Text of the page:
La mira de Chris Andrews
Gracias al blog "Puente aéreo" me entero de estas declaraciones de Chris Andrews, el primer traductor de Roberto Bolaño al inglés y traductor también de César Aira, en la que se refiere al buen momento de la literatura latinoamericana y cita algunos nombres de autores que está traduciendo, o de escritores a los que les sigue la pista.
Dice Andrews: "I can only give very subjective opinions about that. There are two recent novels that I think are wonderful, and I would like to see them come across the translation barrier. First Rodrigo Rey Rosa's La Orilla Africana (The African Shore), about a Colombian adrift in Marrakech. Rey Rosa is a Guatemalan writer, and some of his books have been published in English: the first books of stories were translated by Paul Bowles, and recently New Directions brought out The Good Cripple, translated by Esther Allen. He's a master of ellipsis, and has found a form--the short novel in short chapters--that maximizes his power to disturb and intrigue. The other novel is El Testigo (The Witness) by Juan Villoro, an excellent Mexican writer. It's a big, complex book about the state of the Mexican nation after the end of the PRI's long reign. I recently translated a chapter of it for the journal Common Knowledge.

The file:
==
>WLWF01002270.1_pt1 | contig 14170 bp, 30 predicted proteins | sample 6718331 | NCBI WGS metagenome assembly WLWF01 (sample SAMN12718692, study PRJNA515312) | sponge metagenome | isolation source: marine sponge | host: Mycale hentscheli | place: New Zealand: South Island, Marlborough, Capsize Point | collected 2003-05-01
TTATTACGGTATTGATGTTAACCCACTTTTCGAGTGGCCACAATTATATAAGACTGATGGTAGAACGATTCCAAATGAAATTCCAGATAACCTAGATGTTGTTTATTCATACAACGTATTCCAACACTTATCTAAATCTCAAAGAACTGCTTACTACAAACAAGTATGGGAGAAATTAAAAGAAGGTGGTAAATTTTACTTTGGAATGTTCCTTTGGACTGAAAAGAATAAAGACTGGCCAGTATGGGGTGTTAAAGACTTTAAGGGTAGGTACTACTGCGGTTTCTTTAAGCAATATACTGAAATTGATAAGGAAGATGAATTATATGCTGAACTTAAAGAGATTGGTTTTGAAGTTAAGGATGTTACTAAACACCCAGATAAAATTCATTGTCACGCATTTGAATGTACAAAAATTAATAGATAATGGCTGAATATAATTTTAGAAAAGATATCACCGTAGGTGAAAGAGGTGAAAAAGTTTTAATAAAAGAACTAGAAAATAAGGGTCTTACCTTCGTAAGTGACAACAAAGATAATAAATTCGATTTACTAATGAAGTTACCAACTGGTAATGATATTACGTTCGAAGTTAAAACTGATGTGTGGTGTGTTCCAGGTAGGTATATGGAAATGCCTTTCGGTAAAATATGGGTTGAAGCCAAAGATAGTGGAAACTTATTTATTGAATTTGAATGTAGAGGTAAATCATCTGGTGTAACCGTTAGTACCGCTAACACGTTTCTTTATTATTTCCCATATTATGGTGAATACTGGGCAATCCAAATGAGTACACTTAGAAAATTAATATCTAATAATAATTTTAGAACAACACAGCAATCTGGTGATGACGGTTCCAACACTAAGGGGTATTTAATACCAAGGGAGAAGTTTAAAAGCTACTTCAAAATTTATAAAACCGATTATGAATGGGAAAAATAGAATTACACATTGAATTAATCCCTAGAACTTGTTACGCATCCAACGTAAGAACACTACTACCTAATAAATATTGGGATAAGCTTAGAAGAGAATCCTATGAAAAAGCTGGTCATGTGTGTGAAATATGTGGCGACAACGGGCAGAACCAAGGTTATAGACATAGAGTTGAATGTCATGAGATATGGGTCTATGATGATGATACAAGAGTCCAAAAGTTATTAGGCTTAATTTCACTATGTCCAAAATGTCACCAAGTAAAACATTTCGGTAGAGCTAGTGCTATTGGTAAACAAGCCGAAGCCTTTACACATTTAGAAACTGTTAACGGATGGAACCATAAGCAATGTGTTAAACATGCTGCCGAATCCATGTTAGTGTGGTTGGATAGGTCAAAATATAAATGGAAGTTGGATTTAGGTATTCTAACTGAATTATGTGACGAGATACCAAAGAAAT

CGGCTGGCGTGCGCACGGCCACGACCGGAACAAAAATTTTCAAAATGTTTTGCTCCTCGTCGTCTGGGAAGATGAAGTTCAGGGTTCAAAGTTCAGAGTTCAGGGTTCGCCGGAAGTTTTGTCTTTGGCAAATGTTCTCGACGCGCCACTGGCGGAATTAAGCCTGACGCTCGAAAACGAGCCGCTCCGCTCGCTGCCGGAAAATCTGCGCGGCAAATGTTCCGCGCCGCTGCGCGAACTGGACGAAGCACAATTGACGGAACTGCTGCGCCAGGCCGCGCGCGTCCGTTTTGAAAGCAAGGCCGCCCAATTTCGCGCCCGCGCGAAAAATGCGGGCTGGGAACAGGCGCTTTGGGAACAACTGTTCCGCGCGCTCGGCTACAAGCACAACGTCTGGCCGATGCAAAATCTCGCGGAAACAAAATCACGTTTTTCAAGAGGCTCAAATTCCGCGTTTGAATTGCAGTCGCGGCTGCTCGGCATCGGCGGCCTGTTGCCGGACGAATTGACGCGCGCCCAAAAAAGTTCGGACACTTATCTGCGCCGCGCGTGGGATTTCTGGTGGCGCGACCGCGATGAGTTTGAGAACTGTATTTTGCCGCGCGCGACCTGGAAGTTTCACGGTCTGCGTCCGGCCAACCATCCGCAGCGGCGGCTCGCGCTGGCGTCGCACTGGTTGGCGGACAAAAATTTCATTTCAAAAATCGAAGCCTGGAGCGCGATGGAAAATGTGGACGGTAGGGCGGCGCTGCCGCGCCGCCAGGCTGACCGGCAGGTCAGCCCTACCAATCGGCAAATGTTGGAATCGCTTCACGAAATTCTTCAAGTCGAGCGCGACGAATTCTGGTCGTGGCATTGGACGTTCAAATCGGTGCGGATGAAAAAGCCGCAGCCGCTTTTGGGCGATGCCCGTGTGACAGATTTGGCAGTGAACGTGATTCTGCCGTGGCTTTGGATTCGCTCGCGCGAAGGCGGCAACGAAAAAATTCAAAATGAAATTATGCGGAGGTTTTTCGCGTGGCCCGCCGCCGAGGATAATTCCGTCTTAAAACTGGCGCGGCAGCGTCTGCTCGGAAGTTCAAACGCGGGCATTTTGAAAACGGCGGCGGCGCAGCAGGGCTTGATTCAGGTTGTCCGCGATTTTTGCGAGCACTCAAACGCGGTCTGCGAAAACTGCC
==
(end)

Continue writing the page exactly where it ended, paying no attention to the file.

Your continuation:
And there are lots and lots of others . . . a book I just read that impressed me was Antonio José Ponte's La Fiesta Vigilada (Party Under Surveillance), which is a mixture of essay and autobiography, and meditates elegantly on surveillance, censorship and culture in Cuba.
Each country in Latin America has its literary culture and its interesting writers, but sometimes it seems there is a limit to the number that can come to be well known internationally, as if Mario Vargas Llosa had just about used up the quota for Peru, say.
It seems to me that interesting things are happening in Argentina: bitter polemics, but also lots of good writing, by novelists like Alan Pauls, Guillermo Martínez, Daniel Guebel and Pedro Mairal.